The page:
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Wicklow – Mountain -Building in Seven Easy Stages.
This stage spotlights the rocks surrounding the Vale of Avoca, which developed as part of a chain of volcanic islands on the Iapetus Ocean floor. Imagine an explosive eruption where the ashes fall into the surrounding sea and are then disturbed by storms or seismic activity. The ashes would move down slope as turbidity currents and then spread out over considerable areas of the deeper seafloor. The eruptions on Montserrat in the Caribbean during the 1990’s were probably similar in scale and impact. hot circling water beneath Avoca’s seafloor dissolved metals from its surroundings and, when convected back to the seafloor, precipitated its metals in those ashes. The Avoca copper deposits formed from such seafloor emissions.
The Vale of Avoca became a popular visitor destination following publication in the early 19th century of Thomas Moore’s (1779-1852) familiar ballad, “The Meeting of the Waters”.
This was not the first time, however, that this district came to public attention, because little more than a decade earlier, a remarkable gold rush took place in the valley to southwest of Woodenbridge. Between diggers and spectators, perhaps thousands were present some days. But talk of national good fortune was premature and most of the readily accessible lucrative deposits were exhausted, without valuable bedrock source being discovered. Nevertheless, its fame was such that the popular Irish playwright, John O’Keeffe (1747-1833) produced a successful play on the West London stage, ‘The Lad o’ the Hills’, based on events surrounding it.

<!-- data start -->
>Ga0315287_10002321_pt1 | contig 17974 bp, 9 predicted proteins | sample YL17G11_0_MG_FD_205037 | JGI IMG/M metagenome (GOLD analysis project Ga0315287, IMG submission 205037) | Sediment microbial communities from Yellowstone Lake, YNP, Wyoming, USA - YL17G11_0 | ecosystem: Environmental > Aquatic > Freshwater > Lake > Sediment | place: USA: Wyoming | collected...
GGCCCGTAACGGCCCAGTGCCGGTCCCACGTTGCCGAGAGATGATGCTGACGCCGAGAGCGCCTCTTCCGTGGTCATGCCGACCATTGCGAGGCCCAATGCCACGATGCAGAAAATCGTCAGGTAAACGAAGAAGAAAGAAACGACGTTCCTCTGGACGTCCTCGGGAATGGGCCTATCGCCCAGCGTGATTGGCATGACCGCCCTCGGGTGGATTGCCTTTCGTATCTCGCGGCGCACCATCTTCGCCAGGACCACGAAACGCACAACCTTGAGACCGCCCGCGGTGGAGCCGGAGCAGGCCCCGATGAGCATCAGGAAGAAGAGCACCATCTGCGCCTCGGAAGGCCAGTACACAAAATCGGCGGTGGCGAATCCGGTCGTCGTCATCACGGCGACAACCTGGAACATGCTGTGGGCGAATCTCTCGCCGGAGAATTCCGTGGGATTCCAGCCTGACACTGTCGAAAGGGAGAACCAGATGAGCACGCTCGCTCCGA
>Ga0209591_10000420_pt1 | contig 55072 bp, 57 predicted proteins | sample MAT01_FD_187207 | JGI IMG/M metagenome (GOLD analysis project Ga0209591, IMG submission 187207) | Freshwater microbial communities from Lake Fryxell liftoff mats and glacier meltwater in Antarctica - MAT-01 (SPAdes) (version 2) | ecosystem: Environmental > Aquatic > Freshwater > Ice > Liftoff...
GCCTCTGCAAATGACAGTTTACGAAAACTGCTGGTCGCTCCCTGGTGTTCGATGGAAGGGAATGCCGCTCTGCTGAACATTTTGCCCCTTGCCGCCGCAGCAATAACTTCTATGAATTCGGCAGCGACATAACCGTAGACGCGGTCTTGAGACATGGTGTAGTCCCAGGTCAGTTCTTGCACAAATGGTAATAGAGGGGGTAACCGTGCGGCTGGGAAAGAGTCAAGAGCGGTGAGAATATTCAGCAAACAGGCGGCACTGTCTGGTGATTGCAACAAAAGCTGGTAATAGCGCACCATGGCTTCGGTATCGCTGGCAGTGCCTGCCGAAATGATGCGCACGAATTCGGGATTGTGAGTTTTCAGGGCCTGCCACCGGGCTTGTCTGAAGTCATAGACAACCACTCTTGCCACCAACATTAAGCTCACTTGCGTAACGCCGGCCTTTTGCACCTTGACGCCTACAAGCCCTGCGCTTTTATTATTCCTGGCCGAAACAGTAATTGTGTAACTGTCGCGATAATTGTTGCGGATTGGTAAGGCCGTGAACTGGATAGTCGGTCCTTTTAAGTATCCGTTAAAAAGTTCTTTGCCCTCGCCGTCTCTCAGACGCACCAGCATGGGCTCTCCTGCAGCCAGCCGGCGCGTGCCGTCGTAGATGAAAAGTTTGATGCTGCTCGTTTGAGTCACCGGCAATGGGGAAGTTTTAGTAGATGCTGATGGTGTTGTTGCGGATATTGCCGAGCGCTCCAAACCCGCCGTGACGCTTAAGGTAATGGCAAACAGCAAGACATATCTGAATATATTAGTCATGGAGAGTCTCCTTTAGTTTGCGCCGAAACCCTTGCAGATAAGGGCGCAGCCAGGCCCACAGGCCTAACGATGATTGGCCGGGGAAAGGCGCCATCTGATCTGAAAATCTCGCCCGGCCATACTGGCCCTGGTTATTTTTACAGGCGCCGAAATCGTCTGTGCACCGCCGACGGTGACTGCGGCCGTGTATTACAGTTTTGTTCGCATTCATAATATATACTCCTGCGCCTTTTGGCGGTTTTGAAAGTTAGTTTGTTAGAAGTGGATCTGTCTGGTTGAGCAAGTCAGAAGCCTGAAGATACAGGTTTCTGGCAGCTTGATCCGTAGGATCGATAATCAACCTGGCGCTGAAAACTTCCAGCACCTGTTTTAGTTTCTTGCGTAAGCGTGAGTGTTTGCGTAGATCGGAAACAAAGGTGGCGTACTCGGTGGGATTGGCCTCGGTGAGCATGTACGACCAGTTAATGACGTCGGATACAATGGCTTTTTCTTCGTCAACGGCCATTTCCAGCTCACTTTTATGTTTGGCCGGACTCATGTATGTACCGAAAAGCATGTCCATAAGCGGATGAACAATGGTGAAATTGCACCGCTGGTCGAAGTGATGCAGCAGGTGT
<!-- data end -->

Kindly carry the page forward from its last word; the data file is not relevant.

The sharp moves in financial markets and subsequent 25% increase in the price of gold since the start of the year has seen an unprecedented rush to gold and gold stocks as safe havens
Excerpts from a brief history of metal mining in the Vale of Avoca, County Wicklow – by Alan Thomas and Peadar McArdle – Published by IMC Exploration (IMCP)
Continued – Modern Mining in the Vale of Avoca (1958-1982)
Avoca Mines Limited, after some refurbishment of the existing plant and using the more modern, low profile mining equipment, continued to develop and extract the ore from the West Avoca underground workings. This led to the mine being deepened and a new underground crusher and conveyor being installed to improve productivity. Ore was mined from two main ore bodies: South Lode and Pond Lode. Improved stoping methods developed at the mine at this time enabled greater output to be achieved from the two ore bodies than had previously been possible. One of the techniques developed here has since become known internationally as the Avoca Method. The company also mined ore from open pits at East and West Avoca.
The spoil heaps from 18th and 19th century mining were re-treated using the modern processing techniques which made a better recovery of copper possible. What had been thrown aside as waste in the past was now capable, using these modern techniques, of being transformed into a saleable product. Sadly history was to repeat itself and in spite of financial support from the Government, the company once again was forced into receivership on 6 August 1982. Once the underground pumps were switched off the mine started to fill with water and is now completely flooded. Thus ended another chapter in the centuries old metal mining history of the Vale of Avoca.
To be continued,….
Modern Mining in the Vale of Avoca (1958-1982)